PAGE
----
NTWS’s “Inventions” a Potpourri of Remarkable Music


INVENTIONS / WILLIAMS: For the President’s Own. WOLFGANG: 3 Short Stories. BROUGHTON: In the World of Spirits. MACKEY: The Ringmaster’s March. Wine-Dark Sea. DAUGHERTY: Winter Dreams / North Texas Wind Symphony; Eugene Migliardo Corporon, conductor / GIA Wind Works CD1004

This is one of those potpourri-type albums that college wind bands put out from time to time, generally trying to mix “standard” wind band fare (marches, festive overtures, etc.) with more artistic pieces. In this particular case they were fortunate because one of the standard-type works, For the President’s Own, was written by John Williams who is one of our finest light music composers, and another, 3 Short Stories, was composed by jazz-classical hybrid composer Gernot Wolfgang, whose work I have had the good fortune to review last year on this blog.

The Williams piece, composed for the “president’s own” United States Marine Band. Typically of his best work, it juxtaposes jaunty themes with intriguing chord changes and imaginative scoring. My lone complaint is that it was really too brief, but at least Williams didn’t overload the listener with superfluous music.

Wolfgang’s 3 Stories starts auspiciously with Uncle Bebop, a terrific piece that, if you didn’t know better, you could mistake for a jazz piece from the 1950s. The North Texas orchestra plays it with not only fine technical skill but also the right amount of swing. It’s such a pleasure to hear a wind band (other than the U.S. Armed Forces jazz ensemble) that knows how to swing. Wolfgang’s piece wends its way along, developing its boppish theme in strict classical form, ending with a “teaser” coda that has a big pause before the final two chords. The second piece, Rays of Light, is more impressionistic and less jazz-oriented, yet also reveals a fine musical mind. Here, the music is very lightly scored, featuring a fine saxophone solo by Brian Horton around which the various winds—playing mostly in their lower registers—wend around it. With Latin Dance, Wolfgang moves into the realm of such groups as Machito and his Orchestra, the famed Afro-Cuban band of the late 1940s. The difference is that Wolfgang’s music ls less heavy on the Latin beat and more playful, with swirling clarinets and flutes, until an alto sax solo by Colin Crawford is head, reminiscent of the kind of work Charlie Parker did with Machito. Horton joins Crawford for a few bars of sax duet near the end of the chorus, followed by some pretty good Latin percussion, then the ride-out by the reeds and brass.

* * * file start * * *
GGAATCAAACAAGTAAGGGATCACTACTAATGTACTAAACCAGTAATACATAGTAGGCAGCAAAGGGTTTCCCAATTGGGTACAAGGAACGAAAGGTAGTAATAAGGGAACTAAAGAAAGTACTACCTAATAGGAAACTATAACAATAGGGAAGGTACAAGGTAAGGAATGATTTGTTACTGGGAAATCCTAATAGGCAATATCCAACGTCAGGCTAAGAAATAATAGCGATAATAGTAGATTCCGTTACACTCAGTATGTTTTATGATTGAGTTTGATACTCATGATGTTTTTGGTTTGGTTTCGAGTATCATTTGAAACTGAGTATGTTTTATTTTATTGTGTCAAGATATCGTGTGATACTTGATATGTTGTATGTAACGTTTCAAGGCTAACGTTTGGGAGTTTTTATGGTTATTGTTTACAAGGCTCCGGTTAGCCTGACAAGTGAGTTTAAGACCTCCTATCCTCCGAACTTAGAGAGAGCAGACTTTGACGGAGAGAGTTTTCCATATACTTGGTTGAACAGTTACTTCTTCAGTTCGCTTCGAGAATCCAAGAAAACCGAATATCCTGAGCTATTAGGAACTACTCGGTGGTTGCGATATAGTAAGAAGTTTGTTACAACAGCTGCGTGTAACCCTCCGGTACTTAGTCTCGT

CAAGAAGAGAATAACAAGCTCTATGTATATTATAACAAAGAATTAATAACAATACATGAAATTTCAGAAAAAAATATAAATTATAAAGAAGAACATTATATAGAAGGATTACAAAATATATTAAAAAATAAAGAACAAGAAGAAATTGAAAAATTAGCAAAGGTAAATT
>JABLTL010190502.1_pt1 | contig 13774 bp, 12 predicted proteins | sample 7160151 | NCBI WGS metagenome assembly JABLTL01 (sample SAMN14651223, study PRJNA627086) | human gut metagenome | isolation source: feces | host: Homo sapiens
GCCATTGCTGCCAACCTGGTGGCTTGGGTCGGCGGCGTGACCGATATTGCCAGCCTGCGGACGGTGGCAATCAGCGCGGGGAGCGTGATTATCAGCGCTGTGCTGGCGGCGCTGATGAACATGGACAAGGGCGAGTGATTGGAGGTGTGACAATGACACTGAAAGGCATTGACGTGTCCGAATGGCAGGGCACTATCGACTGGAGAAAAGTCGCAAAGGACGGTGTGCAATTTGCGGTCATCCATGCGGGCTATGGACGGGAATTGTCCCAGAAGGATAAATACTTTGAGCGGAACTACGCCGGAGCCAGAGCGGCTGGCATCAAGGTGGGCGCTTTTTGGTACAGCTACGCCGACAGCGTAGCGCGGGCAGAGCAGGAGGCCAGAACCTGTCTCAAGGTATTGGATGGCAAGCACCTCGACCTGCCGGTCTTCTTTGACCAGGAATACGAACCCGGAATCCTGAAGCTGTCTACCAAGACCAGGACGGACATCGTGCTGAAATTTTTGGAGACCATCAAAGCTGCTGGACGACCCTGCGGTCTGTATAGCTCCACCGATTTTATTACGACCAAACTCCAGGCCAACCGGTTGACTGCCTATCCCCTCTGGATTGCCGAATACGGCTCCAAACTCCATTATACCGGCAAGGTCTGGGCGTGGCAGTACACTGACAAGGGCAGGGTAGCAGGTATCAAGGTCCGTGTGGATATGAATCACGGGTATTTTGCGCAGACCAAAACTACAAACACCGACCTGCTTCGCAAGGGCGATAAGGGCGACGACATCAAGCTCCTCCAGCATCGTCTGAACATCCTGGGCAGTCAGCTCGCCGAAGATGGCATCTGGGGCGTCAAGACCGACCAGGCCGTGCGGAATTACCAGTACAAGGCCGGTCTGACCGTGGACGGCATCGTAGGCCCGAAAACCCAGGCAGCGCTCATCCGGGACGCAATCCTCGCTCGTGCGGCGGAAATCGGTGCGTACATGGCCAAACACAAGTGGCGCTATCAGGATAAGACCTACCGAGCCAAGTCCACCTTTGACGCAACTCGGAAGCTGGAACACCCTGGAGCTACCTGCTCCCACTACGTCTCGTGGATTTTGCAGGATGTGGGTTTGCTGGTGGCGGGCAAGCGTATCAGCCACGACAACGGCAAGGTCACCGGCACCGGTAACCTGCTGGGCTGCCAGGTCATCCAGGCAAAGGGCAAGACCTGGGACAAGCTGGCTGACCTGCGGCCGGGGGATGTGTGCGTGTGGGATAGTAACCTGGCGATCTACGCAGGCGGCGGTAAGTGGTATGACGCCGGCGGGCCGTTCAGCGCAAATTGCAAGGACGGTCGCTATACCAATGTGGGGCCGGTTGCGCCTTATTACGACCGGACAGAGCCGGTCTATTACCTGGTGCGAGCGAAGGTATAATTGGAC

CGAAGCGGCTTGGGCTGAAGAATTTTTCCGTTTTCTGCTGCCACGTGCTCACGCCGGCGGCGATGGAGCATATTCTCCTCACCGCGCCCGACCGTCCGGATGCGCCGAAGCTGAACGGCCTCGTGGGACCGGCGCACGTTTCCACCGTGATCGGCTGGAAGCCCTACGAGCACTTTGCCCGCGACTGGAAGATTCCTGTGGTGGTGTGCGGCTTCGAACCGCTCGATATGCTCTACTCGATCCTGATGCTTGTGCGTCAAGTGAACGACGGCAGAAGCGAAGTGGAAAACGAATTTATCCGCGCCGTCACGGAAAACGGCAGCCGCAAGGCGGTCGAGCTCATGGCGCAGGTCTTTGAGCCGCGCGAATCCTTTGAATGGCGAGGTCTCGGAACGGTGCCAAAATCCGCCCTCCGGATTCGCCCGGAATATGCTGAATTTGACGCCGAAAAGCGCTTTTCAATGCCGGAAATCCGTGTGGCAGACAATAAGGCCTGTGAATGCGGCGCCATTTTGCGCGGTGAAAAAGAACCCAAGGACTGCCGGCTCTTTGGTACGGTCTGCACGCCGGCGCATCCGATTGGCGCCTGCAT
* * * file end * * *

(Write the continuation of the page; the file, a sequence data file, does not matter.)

Bruce Broughton’s In the World of Spirits begins promisingly enough, with imaginative swirling high winds and punchy brass. The tempo relaxes as more winds are heard, but the playful mood picks up again with staccato trumpets. Eventually a lively, rather jumpy 3/4 is established, followed by a mysterious, quiet passage for sub-tone clarinets and miscellaneous rhythm instruments, with the other reeds slowly adding into the mixture. My sole complaint of this piece was that it repeated material already heard, dressed up in different orchestration, and wasn’t quite interesting enough to sustain its 11-minute length.

The first piece by John Mackey here is The Ringmaster’s March, written as the final movement of his suite The Soul Has Many Motions. It’s a lively enough piece, with a few harmonic and rhythmic twists and turns to make it at least interesting enough to get through its brief (three-minute) length, occasionally using what I would call “march cliches” to an almost comical effect.